Our weekly devotion from the sainted Rev. Earl Feddersen:
2 Corinthians 4:13-18
Last week’s lesson from Second Corinthians continues this week. The entire 4th chapter is a neat package. Verses 17 and 18 provide a good conclusion, but the bookends that begin and close the thoughts are in verses 1 and 16. In the first, Paul wrote, “Therefore, since through God’s mercy we have this ministry, we do not lose heart.” In verse 16, he repeats, “Therefore we do not lose heart.”
Paul had a physical ailment. We don’t know what it was, but it knocked him down on more than one occasion. It appears that it wasn’t “heart trouble.” In last week’s lesson, he wrote (as paraphrased by J.B. Phillips), “We may be knocked down, but never knocked out!” In addition to his ailment, we know that he also had something less than smooth sailing in his travels. He encountered more disaster than the average. In verse 17 Paul sums up the physical side of life as “light and momentary troubles.”
In Chapter 11 of this same letter, Paul lists these: imprisonments, severe floggings, the infamous 39 stripes on five occasions, beaten with rods on three others, one stoning, three shipwrecks (including a day and a night in the open sea), in danger from rivers, bandits, his own countrymen, the Gentiles, the wilderness and false brethren, the hardships of sleepless nights, bitter cold, hunger to the point of starvation, thirst and the daily pressure of concern for all the churches. These are the light and momentary troubles that cannot compare to the eternal glory toward which he is heading!
It is no wonder he referred to himself as a clay pot containing the Gospel–the real treasure. His misfortunes give power to the words that conclude this week’s lesson: “So we fix our eyes not on what is seen, but on what is unseen. For what is seen is temporary, but what is unseen is eternal.”
Paul was no loser and no loser of heart! He had a perspective on his work and his life that influenced everything else.
My father has a saying to fit every situation. When things are not going well, he will announce, “This, too, shall pass.” When a thunderstorm is getting scary, he will say, “I think the thunder is getting farther away,” or “Tomorrow will be ‘fair and warmer.'” But his is not a blind or subjective optimism. Like Paul, Pappy believes that “what is seen is temporary, but what is unseen is eternal.”
Paul was no fool (except a fool for Christ). He saw the present and dealt with it, but it was not his primary focus: “Though outwardly we are wasting away, yet inwardly we are being renewed day by day. For our light and momentary troubles are achieving for us an eternal glory that far outweighs them all. So we fix our eyes not on what is seen, but on what is unseen.”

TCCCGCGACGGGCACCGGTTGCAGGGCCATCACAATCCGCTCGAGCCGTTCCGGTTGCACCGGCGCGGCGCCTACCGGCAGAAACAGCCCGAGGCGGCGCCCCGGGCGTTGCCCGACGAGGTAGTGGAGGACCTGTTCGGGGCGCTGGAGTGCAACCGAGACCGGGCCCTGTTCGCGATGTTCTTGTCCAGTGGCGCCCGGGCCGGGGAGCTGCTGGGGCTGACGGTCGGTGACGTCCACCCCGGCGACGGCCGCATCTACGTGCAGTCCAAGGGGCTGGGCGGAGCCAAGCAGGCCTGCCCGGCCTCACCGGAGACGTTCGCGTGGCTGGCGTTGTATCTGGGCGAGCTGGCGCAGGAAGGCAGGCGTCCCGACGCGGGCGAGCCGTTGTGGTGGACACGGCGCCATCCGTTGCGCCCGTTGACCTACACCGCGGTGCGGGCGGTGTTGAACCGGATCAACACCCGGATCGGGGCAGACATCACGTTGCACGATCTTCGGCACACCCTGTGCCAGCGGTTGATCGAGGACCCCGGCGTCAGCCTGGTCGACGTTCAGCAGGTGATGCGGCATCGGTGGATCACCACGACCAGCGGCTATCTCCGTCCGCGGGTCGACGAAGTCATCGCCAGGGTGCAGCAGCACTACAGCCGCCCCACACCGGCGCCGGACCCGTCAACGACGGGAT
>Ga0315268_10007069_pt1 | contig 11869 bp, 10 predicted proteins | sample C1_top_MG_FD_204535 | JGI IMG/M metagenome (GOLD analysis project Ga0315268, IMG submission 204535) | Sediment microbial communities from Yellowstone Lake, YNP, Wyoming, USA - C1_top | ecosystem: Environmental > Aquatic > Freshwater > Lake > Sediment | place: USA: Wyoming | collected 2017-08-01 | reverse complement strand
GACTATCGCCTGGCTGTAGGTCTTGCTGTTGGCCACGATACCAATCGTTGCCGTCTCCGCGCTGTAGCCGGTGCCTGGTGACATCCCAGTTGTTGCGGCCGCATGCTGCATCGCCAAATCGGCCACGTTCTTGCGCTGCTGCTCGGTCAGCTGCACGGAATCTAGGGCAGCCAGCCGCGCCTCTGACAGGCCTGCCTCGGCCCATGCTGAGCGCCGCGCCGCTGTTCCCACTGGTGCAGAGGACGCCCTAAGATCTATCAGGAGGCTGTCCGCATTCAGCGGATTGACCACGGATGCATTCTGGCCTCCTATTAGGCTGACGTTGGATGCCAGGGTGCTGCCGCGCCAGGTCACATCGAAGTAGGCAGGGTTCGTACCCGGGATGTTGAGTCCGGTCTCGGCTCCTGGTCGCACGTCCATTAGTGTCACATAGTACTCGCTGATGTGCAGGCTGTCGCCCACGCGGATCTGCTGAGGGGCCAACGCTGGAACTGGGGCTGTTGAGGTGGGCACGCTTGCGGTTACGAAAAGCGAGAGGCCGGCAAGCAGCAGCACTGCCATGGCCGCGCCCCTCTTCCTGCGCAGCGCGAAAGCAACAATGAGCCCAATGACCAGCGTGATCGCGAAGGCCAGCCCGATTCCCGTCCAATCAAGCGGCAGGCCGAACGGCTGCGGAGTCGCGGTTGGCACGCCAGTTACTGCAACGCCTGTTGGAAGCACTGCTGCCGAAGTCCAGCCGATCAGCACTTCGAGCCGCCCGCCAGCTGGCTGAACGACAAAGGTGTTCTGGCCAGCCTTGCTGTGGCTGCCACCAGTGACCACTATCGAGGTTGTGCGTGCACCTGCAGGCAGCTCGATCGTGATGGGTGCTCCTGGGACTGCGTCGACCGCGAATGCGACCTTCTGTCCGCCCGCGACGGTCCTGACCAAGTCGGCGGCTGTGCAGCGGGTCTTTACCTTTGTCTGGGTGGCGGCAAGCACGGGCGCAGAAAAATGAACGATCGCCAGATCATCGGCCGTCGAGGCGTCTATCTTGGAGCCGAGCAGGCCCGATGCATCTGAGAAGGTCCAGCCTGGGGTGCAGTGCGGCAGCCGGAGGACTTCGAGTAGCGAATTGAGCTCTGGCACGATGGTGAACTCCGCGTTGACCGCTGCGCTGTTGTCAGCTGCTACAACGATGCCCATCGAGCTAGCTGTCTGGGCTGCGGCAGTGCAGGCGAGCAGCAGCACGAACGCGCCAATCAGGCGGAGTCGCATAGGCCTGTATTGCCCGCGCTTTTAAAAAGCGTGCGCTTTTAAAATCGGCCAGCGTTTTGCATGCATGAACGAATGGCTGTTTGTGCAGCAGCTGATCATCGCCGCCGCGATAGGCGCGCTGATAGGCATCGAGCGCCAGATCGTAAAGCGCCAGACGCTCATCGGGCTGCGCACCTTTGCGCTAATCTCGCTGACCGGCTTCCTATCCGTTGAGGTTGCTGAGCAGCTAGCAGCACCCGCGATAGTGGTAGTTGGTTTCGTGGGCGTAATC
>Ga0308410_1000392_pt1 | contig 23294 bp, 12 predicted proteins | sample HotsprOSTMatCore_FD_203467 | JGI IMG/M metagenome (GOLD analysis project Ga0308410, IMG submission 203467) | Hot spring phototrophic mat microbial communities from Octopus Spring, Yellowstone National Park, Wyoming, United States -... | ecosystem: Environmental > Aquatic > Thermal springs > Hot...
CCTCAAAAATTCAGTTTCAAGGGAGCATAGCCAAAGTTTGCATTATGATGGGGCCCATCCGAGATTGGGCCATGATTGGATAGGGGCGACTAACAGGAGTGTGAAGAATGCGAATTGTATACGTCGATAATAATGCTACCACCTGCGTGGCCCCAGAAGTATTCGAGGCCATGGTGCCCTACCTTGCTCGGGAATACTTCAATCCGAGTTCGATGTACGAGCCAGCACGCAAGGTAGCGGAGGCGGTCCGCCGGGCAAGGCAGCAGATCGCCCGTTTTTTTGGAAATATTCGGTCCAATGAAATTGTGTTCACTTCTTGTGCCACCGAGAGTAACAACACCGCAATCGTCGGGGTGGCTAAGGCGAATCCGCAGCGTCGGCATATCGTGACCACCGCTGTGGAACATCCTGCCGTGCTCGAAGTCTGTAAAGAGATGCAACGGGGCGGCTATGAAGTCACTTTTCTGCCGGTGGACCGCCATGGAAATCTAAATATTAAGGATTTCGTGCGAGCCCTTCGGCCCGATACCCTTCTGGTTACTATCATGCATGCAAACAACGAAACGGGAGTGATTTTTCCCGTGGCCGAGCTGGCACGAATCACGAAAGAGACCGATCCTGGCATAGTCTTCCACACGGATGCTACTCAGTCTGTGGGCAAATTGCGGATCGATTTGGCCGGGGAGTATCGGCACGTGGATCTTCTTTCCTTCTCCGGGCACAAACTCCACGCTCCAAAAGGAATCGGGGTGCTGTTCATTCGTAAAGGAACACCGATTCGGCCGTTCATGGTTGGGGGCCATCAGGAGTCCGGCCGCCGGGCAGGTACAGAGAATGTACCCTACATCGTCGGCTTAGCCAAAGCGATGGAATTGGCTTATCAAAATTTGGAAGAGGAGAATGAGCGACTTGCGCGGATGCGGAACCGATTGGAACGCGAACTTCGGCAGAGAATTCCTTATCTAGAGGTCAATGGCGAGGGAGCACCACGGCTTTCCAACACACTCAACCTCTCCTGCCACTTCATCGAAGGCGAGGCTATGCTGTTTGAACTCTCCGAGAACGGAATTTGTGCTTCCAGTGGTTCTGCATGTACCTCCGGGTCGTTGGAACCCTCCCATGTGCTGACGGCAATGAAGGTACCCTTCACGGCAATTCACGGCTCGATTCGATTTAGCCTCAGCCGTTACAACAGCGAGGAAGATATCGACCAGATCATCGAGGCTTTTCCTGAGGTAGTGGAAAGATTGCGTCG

Paul’s faith in God’s undying grace, revealed unquestionably in a dying Jesus, was what gave him his confidence in the middle of turmoil. Long before it was popular, he gave the Corinthians a little workshop on handling stress. But his goal was not to prevent physical heart trouble, but to help prevent loss of heart what would hinder the spread of the Gospel and fulfilling of Christ’s mission.
This lesson lends itself well to an illustration for a children’s sermon. The visual aid was not available in Paul’s day–it is a sandwich cookie. No matter how dark things may appear on the outside of life, faith gives the Christian a Christ-filled center. It brings light and life, the joy of salvation, the earthshaking mercy and delicious grace of God to bear on everything else. The darkness is temporary; the light is eternal.
The “best of times” and “worst of times” in Paul’s life began when he came to faith in Christ. That should be no surprise. Jesus’ troubles began the day He was born–with no room at the inn and Herod trying to kill Him. In Sunday’s Gospel, Jesus’ family wants to hide Him from the public because they think He has gone off His rocker. The Scribes think He is possessed by Beelzebub!
Their reactions make sense when we realize that, according to their standards, Jesus had rejected everything holy–family and religious tradition. It is no wonder they thought He was evil personified. In reality, He was quite the opposite–God in the flesh!
Many people try everything to avoid heart disease. They shun smoking and smokers; they exercise, count fat grams, avoid cholesterol and triglycerides, ease stress and take vitamins and one aspirin every day. We in God’s mission are concerned that many have heart trouble of a far more serious nature and it will be the death of them forever. They clamor to the latest fad in doctors but do not know the Great Physician. They are obsessed with the things that are seen and temporal, but have lost the things eternal–the Christ-filled center–the best and most delicious part.